Prevalence and outcome of gastrointestinal bleeding and use of acid suppressants in acutely ill adult intensive care patients

Mette Krag, Anders Perner, Jørn Wetterslev, Matt P Wise, Mark Borthwick, Stepani Bendel, Colin McArthur, Deborah Cook, Niklas Nielsen, Paolo Pelosi, Frederik Keus, Anne Berit Guttormsen, Alma D Moller, Morten Hylander Møller, SUP-ICU co-authors, Kristian Rørbæk Madsen (Medlem af forfattergruppering)

Publikation: Bidrag til tidsskriftTidsskriftartikelForskningpeer review

Abstrakt

PURPOSE: To describe the prevalence of, risk factors for, and prognostic importance of gastrointestinal (GI) bleeding and use of acid suppressants in acutely ill adult intensive care patients.

METHODS: We included adults without GI bleeding who were acutely admitted to the intensive care unit (ICU) during a 7-day period. The primary outcome was clinically important GI bleeding in ICU, and the analyses included estimations of baseline risk factors and potential associations with 90-day mortality.

RESULTS: A total of 1,034 patients in 97 ICUs in 11 countries were included. Clinically important GI bleeding occurred in 2.6 % (95 % confidence interval 1.6-3.6 %) of patients. The following variables at ICU admission were independently associated with clinically important GI bleeding: three or more co-existing diseases (odds ratio 8.9, 2.7-28.8), co-existing liver disease (7.6, 3.3-17.6), use of renal replacement therapy (6.9, 2.7-17.5), co-existing coagulopathy (5.2, 2.3-11.8), acute coagulopathy (4.2, 1.7-10.2), use of acid suppressants (3.6, 1.3-10.2) and higher organ failure score (1.4, 1.2-1.5). In ICU, 73 % (71-76 %) of patients received acid suppressants; most received proton pump inhibitors. In patients with clinically important GI bleeding, crude and adjusted odds for mortality were 3.7 (1.7-8.0) and 1.7 (0.7-4.3), respectively.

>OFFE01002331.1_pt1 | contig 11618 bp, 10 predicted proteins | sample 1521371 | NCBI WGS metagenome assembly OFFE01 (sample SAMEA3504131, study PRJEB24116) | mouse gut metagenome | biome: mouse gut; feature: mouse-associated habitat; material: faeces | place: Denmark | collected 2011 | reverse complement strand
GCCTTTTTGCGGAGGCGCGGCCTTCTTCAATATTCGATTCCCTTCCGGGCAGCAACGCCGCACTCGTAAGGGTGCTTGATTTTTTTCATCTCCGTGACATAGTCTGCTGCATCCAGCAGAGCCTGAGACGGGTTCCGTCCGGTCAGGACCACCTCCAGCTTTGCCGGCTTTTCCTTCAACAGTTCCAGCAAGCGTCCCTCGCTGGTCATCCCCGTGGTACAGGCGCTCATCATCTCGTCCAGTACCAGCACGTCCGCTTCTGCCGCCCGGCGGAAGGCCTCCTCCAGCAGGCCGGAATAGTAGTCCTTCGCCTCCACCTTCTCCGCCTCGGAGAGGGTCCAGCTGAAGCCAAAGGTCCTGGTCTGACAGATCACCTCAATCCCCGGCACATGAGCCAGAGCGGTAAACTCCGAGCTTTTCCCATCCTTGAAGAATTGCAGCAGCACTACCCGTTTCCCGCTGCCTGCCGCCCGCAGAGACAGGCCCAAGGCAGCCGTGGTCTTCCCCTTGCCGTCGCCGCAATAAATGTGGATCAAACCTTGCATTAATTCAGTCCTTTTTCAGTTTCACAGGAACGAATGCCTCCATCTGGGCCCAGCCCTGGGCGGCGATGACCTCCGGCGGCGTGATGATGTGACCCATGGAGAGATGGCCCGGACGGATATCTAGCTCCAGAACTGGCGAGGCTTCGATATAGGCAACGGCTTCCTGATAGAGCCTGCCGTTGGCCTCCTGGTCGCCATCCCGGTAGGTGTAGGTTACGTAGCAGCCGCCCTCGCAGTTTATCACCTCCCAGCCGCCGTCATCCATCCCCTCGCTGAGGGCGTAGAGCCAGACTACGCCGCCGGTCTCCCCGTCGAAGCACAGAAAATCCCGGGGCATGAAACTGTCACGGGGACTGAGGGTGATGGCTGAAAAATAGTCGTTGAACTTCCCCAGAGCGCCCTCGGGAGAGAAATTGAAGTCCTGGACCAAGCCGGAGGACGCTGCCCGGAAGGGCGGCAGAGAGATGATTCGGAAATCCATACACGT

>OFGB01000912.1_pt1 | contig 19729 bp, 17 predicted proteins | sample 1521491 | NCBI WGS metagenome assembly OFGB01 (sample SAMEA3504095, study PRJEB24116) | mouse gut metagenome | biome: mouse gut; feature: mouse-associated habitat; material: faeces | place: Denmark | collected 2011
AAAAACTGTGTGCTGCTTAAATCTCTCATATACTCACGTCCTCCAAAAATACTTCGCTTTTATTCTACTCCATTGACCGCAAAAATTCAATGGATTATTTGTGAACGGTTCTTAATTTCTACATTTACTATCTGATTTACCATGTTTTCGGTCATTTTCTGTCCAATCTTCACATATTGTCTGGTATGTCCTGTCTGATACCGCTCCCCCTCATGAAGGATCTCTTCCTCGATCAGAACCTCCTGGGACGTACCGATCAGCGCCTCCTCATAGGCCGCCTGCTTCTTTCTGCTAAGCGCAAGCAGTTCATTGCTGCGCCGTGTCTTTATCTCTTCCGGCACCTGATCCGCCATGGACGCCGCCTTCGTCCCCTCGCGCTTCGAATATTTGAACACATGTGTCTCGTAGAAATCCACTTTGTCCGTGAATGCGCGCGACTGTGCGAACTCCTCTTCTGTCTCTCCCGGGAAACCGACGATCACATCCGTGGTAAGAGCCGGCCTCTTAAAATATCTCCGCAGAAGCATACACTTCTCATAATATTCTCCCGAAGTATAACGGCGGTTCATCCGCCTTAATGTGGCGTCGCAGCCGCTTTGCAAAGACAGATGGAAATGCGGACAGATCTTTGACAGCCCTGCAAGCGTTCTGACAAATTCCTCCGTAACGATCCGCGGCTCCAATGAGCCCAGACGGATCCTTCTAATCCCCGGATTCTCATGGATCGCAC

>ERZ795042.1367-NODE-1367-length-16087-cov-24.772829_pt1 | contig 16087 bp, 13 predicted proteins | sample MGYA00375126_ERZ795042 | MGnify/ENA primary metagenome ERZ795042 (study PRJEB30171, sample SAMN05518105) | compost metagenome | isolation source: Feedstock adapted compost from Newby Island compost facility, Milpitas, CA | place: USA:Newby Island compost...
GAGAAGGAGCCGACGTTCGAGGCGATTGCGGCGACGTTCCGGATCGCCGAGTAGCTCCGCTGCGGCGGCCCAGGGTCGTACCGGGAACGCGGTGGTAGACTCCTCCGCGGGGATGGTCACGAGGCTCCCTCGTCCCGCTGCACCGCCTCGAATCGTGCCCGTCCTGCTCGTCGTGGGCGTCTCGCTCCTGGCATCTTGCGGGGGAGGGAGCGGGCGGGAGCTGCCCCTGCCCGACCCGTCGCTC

CONCLUSIONS: In ICU patients clinically important GI bleeding is rare, and acid suppressants are frequently used. Co-existing diseases, liver failure, coagulopathy and organ failures are the main risk factors for GI bleeding. Clinically important GI bleeding was not associated with increased adjusted 90-day mortality, which largely can be explained by severity of comorbidity, other organ failures and age.

OriginalsprogEngelsk
TidsskriftIntensive Care Medicine
Vol/bind41
Udgave nummer5
Sider (fra-til)833-45
ISSN0342-4642
DOI
StatusUdgivet - 2015

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